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Colombia Acid Attack Survivor Calls for Greater Action to Help Other Victims

By Anastasia Moloney

LONDON, Nov 15 (Thomson Reuters Foundation) — After 35 operations to reconstruct her face burnt in an acid attack four years ago, Colombian Natalia Ponce de Leon has overcome her anger and is determined to push for greater justice for rising numbers of women victims in her country and globally.

The attack on Ponce by a stalker outside her home in Bogota left her with severe burns over one quarter of her body but made her determined to do something to stop the widespread acceptance of violence against women in her home country.

One woman is killed on average every three days in Colombia — often by their husbands, boyfriends or family — and 55 cases of sexual violence are reported daily, according to the National Institute of Legal Medicine and Forensic Sciences.

Take Action:  Test your Knowledge: Gender Based Violence 

Ponce said the number of acid attacks against women was on the rise in Colombia, which has one of the highest rates of acid attacks per capita, according to London-based charity Acid Survivors Trust International (ASTI).

She said 53 cases were reported in 2017, up from 33 in 2016, with most against women, despite her campaigning leading to a new law in 2016 — named after her — that increased the maximum jail sentence for acid attacks to 50 years.

"Acid is thrown at us and we are burnt because of the fact that we are women. What happened to me can happen to anyone," said Ponce, a speaker at the Thomson Reuters Foundation's annual Trust Conference on slavery and human rights on Thursday.

"The attacker is thinking - if you aren't mine then you can't be with anyone else. They don't aim to kill you, but give you a living death sentence."

Ponce, 38, said the pain of the attack would always be with her but she had become resolute that she "can turn the negative into a positive" and help other victims to do the same.


ASTI said about 1,500 acid attacks are reported globally each year, mostly against women, although the actual number was probably much higher with most victims too scared to speak out.

While most common in South Asia, acid attacks also occur in the Middle East and in Europe, with Britain and Italy reporting a rise in attacks in recent years, according to ASTI.

Earlier this month a Ukrainian anti-corruption activist, 33-year-old Kateryna Handzyuk, died three months after being attacked with acid that burnt over 40% of her body. Ponce set up a foundation in 2015 to provide support to acid victims and push Colombia to introduce a law with tougher sentences for offenders and free state medical care for victims.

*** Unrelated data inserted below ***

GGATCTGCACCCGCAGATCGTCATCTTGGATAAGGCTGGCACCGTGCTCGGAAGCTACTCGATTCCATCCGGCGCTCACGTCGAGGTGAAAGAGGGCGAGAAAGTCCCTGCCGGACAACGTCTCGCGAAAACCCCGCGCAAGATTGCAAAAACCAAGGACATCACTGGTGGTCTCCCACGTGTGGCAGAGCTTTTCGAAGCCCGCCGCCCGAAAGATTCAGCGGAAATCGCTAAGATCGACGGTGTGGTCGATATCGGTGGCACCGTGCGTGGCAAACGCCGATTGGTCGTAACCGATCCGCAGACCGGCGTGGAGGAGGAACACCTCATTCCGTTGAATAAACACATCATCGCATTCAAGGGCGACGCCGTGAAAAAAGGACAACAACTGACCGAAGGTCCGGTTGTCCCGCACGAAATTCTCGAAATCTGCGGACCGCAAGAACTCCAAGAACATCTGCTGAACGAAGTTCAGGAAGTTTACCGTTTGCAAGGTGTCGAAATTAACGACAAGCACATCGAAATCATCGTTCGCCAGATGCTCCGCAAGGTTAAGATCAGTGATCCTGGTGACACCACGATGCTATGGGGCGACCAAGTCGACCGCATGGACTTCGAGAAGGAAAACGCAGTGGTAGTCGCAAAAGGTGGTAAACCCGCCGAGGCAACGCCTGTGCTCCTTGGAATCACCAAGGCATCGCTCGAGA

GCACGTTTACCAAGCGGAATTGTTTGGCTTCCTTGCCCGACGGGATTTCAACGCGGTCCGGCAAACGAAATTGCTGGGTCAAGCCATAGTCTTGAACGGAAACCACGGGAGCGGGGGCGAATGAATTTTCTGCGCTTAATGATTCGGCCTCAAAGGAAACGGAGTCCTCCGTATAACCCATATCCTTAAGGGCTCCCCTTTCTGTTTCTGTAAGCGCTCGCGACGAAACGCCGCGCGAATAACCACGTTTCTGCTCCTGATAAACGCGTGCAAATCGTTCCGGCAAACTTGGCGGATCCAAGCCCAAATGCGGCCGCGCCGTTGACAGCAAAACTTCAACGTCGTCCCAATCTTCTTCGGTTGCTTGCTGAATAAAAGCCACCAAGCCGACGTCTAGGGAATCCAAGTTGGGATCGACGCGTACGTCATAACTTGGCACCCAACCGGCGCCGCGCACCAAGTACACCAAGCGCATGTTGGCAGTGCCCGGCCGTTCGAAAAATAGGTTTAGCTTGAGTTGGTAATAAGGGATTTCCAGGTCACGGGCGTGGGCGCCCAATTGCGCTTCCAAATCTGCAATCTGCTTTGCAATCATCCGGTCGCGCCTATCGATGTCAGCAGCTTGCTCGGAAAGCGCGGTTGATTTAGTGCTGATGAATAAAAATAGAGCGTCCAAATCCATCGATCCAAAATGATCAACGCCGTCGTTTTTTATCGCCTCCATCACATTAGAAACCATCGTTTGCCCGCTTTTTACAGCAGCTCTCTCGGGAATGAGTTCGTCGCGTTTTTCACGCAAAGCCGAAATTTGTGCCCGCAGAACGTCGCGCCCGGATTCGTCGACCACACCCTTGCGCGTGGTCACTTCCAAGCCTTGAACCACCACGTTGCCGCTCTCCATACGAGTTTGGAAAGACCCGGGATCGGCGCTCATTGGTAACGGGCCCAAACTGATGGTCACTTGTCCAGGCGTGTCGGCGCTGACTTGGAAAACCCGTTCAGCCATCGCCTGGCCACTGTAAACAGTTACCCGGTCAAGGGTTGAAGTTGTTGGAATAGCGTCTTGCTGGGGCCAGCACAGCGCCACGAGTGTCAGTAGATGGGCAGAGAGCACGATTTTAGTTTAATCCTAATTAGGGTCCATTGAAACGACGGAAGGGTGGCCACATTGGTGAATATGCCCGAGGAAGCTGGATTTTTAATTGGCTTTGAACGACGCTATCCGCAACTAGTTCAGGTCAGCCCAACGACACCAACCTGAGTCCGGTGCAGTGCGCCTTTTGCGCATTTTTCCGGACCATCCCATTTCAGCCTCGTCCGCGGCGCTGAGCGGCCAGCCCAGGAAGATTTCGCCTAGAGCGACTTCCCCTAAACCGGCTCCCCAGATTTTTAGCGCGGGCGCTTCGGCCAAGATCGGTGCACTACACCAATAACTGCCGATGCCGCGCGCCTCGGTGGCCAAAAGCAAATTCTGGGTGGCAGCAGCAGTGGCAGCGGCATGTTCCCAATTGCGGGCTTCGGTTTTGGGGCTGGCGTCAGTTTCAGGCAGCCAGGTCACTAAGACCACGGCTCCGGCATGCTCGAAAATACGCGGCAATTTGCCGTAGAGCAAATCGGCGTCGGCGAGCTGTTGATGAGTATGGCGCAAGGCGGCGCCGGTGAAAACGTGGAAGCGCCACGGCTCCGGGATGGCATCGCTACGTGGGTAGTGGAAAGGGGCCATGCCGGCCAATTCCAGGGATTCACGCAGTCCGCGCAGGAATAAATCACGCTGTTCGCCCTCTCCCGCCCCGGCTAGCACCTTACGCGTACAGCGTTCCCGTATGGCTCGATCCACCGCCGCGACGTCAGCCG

But Ponce said her work was far from done as too few acid attack victims, particularly in rural areas, get the specialized medical care they are entitled to under the law, such as long-term psychological therapy and reconstructive surgery.

For Ponce, operations have included using artificial skin from the Netherlands to reconstruct her severely burnt face.

"Many survivors of acid attacks still don't know their rights," said Ponce, who is also campaigning to ensure more public hospitals have specialized burns units.

Read More: These Powerful Portraits of Acid Attack Victims Tell a Story of Courage and Survival

Ponce's attacker is behind bars, serving a 20-year sentence, but justice remains elusive for many acid attack survivors as most crimes of violence against women go unpunished with many women refusing to come forward and report attacks, Ponce said.

Often acid attacks in Colombia involve women with a history of domestic violence, and are committed by jealous or vengeful boyfriends, husbands, ex-partners, as well as spurned suitors.

"The judicial system and judges in Colombia ... still blame women for the violence inflicted against them — why a woman was out at such a time, what she was wearing," she said.

Ponce said she is focused on becoming more resilient and "embracing adversity" — not the man who destroyed her identity.

"We can't remain as victims. We can't live in a prison. Hate and anger is a prison. I had a lot of anger. I've learnt to get rid of the anger so I can breathe again," she said.

(Reporting by Anastasia Moloney @anastasiabogota; editing by Belinda Gooldsmith. Please credit the Thomson Reuters Foundation, the charitable arm of Thomson Reuters, that covers humanitarian news, women's and LGBT+ rights, trafficking, property rights, and climate change. Visit